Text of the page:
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Regulators order work stopped on pipeline that exploded near Monaca last month

Pittsburgh Post-Gazette logo Pittsburgh Post-Gazette 10/30/2018 By Anya Litvak / Pittsburgh Post-Gazette
a group of people walking down a dirt road © Provided by PG Publishing Co., Inc.

Energy Transfer LP, the operator of the Revolution Pipeline that exploded near Monaca last month, has been ordered by state regulators to stop all work on that pipeline because of subsequent environmental violations.

The Pennsylvania Department of Environmental Protection issued an order to the Texas-based pipeline company on Monday alleging that its construction practices are failing to control erosion and soil movement and have impacted several streams in the area.

The company must stop all earth moving activities, temporarily stabilize its work sites and submit a series of plans before it can continue with its work to get the pipeline back up and running again.

Soil movement, specifically a landslide, is believed to be the cause of the early morning rupture on Sept. 10 which burned down a house at the end of a suburban street in Beaver County. The Revolution pipeline, a 45-mile natural gas line that runs through Washington, Allegheny, Beaver and Butler counties, was activated just a week prior to the burst, which burned down a house at the end of a suburban street in Beaver County.

According to the Beaver County Conservation District, the construction of the Revolution pipeline was marked by land slips — in part because of the unusually wet conditions in the region, including at the site of the explosion.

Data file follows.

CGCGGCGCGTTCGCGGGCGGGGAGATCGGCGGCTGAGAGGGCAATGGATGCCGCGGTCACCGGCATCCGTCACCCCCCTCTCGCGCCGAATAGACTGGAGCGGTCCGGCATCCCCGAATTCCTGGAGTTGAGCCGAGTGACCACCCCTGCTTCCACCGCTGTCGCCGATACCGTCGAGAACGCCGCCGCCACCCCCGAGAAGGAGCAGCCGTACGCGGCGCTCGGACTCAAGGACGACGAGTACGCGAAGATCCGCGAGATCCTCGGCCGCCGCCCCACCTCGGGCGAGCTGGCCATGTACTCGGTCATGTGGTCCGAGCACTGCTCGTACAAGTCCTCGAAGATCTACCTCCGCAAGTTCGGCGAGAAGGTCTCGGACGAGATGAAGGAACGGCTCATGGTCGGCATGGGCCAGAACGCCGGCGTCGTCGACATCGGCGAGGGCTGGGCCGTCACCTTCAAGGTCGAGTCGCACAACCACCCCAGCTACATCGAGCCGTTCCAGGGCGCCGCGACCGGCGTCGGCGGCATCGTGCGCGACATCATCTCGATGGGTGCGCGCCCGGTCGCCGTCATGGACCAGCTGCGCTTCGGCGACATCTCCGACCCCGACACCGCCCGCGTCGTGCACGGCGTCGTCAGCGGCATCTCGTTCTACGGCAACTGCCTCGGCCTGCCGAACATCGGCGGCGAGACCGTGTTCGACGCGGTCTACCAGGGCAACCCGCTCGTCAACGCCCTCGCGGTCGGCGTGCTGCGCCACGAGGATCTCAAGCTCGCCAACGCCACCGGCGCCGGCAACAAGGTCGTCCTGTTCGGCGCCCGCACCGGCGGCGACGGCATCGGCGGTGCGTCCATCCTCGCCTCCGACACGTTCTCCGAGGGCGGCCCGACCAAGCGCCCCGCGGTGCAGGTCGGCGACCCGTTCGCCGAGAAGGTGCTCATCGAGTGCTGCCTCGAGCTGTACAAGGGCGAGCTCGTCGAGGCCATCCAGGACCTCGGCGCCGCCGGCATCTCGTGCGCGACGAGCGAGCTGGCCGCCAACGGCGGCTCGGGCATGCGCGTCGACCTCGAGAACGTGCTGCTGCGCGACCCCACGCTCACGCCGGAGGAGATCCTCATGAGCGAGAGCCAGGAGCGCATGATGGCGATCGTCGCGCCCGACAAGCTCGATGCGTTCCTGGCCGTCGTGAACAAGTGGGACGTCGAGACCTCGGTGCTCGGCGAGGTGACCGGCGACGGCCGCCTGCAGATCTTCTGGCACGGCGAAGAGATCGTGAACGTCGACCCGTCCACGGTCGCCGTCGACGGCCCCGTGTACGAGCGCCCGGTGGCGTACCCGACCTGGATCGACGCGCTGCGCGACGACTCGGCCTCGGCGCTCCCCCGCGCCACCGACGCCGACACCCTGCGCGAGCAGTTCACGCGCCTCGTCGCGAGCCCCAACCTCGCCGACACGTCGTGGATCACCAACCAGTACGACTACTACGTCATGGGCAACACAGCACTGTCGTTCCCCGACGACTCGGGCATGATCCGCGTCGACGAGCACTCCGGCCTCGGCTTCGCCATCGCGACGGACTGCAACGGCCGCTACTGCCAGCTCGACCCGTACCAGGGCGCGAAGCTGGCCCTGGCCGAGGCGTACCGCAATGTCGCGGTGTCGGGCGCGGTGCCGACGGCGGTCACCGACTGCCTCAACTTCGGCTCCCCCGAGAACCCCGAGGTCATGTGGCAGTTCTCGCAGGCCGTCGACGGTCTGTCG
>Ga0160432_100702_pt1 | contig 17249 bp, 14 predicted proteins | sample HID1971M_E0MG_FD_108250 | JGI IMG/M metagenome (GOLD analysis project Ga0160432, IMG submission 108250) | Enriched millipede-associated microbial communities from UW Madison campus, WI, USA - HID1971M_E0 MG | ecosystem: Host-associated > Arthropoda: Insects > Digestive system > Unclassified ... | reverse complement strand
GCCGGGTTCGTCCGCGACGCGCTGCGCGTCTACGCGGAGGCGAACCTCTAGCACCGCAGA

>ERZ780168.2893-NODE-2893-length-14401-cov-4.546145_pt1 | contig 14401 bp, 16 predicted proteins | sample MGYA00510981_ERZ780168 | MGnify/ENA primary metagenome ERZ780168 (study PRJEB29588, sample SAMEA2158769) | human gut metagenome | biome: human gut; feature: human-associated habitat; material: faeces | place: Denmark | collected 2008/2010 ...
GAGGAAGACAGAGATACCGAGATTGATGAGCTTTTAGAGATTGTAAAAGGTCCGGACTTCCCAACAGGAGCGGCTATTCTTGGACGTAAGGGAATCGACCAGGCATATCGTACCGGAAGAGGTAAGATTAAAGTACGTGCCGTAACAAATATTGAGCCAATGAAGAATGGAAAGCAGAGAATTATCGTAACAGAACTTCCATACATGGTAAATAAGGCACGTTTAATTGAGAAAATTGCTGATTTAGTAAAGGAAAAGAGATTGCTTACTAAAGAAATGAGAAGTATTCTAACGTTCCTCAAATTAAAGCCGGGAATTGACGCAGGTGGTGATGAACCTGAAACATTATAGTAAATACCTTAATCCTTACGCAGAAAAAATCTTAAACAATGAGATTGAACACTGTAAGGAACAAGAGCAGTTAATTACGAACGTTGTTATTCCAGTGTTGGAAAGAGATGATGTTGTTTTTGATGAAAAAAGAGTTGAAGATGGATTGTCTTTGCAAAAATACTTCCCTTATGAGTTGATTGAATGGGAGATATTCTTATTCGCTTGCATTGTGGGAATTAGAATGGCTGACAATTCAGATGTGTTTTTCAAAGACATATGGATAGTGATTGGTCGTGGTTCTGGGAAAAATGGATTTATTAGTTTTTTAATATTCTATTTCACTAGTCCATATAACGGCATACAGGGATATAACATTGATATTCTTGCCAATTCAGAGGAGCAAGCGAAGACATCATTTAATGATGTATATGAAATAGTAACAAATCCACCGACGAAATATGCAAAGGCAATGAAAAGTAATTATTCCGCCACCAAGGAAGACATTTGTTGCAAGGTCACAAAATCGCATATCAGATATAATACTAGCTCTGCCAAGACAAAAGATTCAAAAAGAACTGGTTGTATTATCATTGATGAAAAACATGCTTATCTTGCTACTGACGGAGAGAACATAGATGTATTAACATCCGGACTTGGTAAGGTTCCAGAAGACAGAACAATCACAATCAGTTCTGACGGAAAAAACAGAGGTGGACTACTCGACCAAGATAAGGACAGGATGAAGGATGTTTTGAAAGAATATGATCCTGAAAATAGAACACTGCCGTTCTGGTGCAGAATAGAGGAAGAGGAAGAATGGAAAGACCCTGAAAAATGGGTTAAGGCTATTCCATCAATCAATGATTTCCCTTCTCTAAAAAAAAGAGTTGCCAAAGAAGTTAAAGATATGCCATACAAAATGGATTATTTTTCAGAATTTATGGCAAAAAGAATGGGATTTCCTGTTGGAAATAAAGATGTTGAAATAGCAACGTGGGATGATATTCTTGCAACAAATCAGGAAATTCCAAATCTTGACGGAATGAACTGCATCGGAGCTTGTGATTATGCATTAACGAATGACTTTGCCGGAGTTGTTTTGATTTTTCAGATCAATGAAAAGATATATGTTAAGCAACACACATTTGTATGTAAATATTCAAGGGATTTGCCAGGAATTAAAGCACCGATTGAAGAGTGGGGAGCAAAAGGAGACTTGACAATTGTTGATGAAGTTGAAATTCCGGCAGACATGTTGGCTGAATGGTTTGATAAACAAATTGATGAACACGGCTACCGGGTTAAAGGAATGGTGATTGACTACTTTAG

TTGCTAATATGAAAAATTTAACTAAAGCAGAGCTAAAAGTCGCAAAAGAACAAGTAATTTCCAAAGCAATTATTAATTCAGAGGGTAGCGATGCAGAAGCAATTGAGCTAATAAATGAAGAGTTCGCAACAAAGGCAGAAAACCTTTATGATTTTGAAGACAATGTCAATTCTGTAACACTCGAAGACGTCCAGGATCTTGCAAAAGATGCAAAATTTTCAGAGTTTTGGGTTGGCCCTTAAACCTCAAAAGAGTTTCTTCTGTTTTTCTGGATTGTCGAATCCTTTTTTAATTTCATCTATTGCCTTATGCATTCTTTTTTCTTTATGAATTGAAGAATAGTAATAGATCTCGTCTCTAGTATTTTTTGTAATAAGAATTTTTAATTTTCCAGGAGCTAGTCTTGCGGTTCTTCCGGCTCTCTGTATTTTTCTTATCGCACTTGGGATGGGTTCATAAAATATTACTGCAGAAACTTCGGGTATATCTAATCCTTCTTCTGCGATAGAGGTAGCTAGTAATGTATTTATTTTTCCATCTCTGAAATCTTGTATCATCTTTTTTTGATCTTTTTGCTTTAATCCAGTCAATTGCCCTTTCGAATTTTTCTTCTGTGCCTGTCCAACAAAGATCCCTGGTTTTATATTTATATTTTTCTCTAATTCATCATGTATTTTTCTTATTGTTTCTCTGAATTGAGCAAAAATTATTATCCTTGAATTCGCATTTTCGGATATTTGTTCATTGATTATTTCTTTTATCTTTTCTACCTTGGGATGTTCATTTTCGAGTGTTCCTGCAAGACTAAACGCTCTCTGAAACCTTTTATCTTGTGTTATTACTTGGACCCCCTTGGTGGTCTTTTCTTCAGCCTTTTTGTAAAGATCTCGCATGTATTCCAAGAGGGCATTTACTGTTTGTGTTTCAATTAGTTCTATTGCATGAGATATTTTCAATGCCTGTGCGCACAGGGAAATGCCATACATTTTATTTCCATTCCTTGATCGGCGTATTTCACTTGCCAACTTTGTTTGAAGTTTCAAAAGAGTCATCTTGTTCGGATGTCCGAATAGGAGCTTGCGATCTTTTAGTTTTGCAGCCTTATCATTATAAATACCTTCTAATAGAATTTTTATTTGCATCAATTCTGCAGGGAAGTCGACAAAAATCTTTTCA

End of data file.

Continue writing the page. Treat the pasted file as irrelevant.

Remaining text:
Jim Shaner, executive director of the Beaver County agency, told the Post-Gazette last month that the company had installed the erosion controls as designed “but they were not working.”

The Pennsylvania Public Utility Commission is leading the ongoing investigation into the failure.

“The line will remain out of service until (Energy Transfer) can provide documentation that demonstrates that they are compliant with the federal and state codes and can operate the pipeline safely,” PUC spokesman Nils Hagen-Frederiksen said.

a close up of a map: Revolution pipeline © Provided by PG Publishing Co., Inc. Revolution pipeline

The DEP, meanwhile, inspected the pipeline work over the course of four days last week and found that poor erosion control practices persisted, causing sediment pollution to flow into Raccoon Creek, Service Creek, Elk Horn Run, and tributaries to Raccoon Creek, Brush Run and Moon Run.

Energy Transfer also hasn’t provided the DEP with its inspection reports and failed to report instances of non-compliance, the agency charged.

It ordered the company to produce a plan to come into compliance with its permits by Nov. 9.

By Dec. 3, Energy Transfer is to outline how it will manage storm water along the pipeline corridor once construction is complete.

The DEP is also overseeing Energy Transfer’s biggest profile pipeline project in Pennsylvania, the twin natural gas liquids pipelines called Mariner East 2 and 2X. 

Anya Litvak: or 412-263-1455.


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